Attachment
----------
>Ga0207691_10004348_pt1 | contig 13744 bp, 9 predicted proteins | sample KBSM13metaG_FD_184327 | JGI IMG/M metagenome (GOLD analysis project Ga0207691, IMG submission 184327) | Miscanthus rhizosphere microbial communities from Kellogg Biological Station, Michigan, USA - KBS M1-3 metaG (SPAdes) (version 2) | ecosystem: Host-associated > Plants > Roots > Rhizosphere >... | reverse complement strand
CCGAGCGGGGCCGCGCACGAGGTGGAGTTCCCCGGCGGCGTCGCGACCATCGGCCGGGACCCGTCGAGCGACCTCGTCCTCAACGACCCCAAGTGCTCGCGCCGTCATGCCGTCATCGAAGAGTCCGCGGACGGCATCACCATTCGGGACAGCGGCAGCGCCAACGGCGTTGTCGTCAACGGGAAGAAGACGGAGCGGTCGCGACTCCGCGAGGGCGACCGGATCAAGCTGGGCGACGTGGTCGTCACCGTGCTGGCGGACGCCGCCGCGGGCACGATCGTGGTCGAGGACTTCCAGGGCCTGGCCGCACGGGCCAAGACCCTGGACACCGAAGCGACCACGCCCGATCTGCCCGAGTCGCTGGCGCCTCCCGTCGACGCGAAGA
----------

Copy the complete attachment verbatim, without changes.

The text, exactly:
>Ga0207691_10004348_pt1 | contig 13744 bp, 9 predicted proteins | sample KBSM13metaG_FD_184327 | JGI IMG/M metagenome (GOLD analysis project Ga0207691, IMG submission 184327) | Miscanthus rhizosphere microbial communities from Kellogg Biological Station, Michigan, USA - KBS M1-3 metaG (SPAdes) (version 2) | ecosystem: Host-associated > Plants > Roots > Rhizosphere >... | reverse complement strand
CCGAGCGGGGCCGCGCACGAGGTGGAGTTCCCCGGCGGCGTCGCGACCATCGGCCGGGACCCGTCGAGCGACCTCGTCCTCAACGACCCCAAGTGCTCGCGCCGTCATGCCGTCATCGAAGAGTCCGCGGACGGCATCACCATTCGGGACAGCGGCAGCGCCAACGGCGTTGTCGTCAACGGGAAGAAGACGGAGCGGTCGCGACTCCGCGAGGGCGACCGGATCAAGCTGGGCGACGTGGTCGTCACCGTGCTGGCGGACGCCGCCGCGGGCACGATCGTGGTCGAGGACTTCCAGGGCCTGGCCGCACGGGCCAAGACCCTGGACACCGAAGCGACCACGCCCGATCTGCCCGAGTCGCTGGCGCCTCCCGTCGACGCGAAGA